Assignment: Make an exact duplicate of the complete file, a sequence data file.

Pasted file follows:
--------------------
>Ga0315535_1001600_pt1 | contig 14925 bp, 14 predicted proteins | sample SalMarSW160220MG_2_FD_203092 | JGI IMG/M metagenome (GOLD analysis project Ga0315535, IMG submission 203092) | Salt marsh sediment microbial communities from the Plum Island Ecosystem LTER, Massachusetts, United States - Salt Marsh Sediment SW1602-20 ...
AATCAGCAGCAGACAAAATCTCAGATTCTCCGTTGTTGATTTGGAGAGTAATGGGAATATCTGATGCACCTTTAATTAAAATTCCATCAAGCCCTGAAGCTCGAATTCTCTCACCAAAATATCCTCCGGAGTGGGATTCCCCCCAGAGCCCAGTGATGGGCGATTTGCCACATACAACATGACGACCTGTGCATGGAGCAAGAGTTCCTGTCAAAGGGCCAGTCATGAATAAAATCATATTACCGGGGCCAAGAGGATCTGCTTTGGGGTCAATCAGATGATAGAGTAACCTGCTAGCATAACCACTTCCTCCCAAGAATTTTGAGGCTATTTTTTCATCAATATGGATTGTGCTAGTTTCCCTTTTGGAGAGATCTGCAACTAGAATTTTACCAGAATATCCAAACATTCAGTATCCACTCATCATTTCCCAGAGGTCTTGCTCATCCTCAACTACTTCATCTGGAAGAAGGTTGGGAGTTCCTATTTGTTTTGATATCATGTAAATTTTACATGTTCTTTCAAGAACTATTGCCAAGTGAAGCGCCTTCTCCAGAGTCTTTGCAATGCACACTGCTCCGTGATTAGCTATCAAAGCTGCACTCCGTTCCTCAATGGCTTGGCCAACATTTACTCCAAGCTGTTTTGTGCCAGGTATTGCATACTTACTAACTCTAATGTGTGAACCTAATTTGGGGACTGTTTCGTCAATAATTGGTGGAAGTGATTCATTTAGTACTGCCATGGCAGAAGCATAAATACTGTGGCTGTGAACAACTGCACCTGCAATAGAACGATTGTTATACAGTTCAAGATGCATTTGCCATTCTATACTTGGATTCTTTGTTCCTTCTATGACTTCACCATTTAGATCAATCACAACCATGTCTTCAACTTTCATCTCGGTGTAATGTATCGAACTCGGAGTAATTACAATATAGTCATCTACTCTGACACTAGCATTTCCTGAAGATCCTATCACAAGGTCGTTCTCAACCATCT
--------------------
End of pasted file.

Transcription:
>Ga0315535_1001600_pt1 | contig 14925 bp, 14 predicted proteins | sample SalMarSW160220MG_2_FD_203092 | JGI IMG/M metagenome (GOLD analysis project Ga0315535, IMG submission 203092) | Salt marsh sediment microbial communities from the Plum Island Ecosystem LTER, Massachusetts, United States - Salt Marsh Sediment SW1602-20 ...
AATCAGCAGCAGACAAAATCTCAGATTCTCCGTTGTTGATTTGGAGAGTAATGGGAATATCTGATGCACCTTTAATTAAAATTCCATCAAGCCCTGAAGCTCGAATTCTCTCACCAAAATATCCTCCGGAGTGGGATTCCCCCCAGAGCCCAGTGATGGGCGATTTGCCACATACAACATGACGACCTGTGCATGGAGCAAGAGTTCCTGTCAAAGGGCCAGTCATGAATAAAATCATATTACCGGGGCCAAGAGGATCTGCTTTGGGGTCAATCAGATGATAGAGTAACCTGCTAGCATAACCACTTCCTCCCAAGAATTTTGAGGCTATTTTTTCATCAATATGGATTGTGCTAGTTTCCCTTTTGGAGAGATCTGCAACTAGAATTTTACCAGAATATCCAAACATTCAGTATCCACTCATCATTTCCCAGAGGTCTTGCTCATCCTCAACTACTTCATCTGGAAGAAGGTTGGGAGTTCCTATTTGTTTTGATATCATGTAAATTTTACATGTTCTTTCAAGAACTATTGCCAAGTGAAGCGCCTTCTCCAGAGTCTTTGCAATGCACACTGCTCCGTGATTAGCTATCAAAGCTGCACTCCGTTCCTCAATGGCTTGGCCAACATTTACTCCAAGCTGTTTTGTGCCAGGTATTGCATACTTACTAACTCTAATGTGTGAACCTAATTTGGGGACTGTTTCGTCAATAATTGGTGGAAGTGATTCATTTAGTACTGCCATGGCAGAAGCATAAATACTGTGGCTGTGAACAACTGCACCTGCAATAGAACGATTGTTATACAGTTCAAGATGCATTTGCCATTCTATACTTGGATTCTTTGTTCCTTCTATGACTTCACCATTTAGATCAATCACAACCATGTCTTCAACTTTCATCTCGGTGTAATGTATCGAACTCGGAGTAATTACAATATAGTCATCTACTCTGACACTAGCATTTCCTGAAGATCCTATCACAAGGTCGTTCTCAACCATCT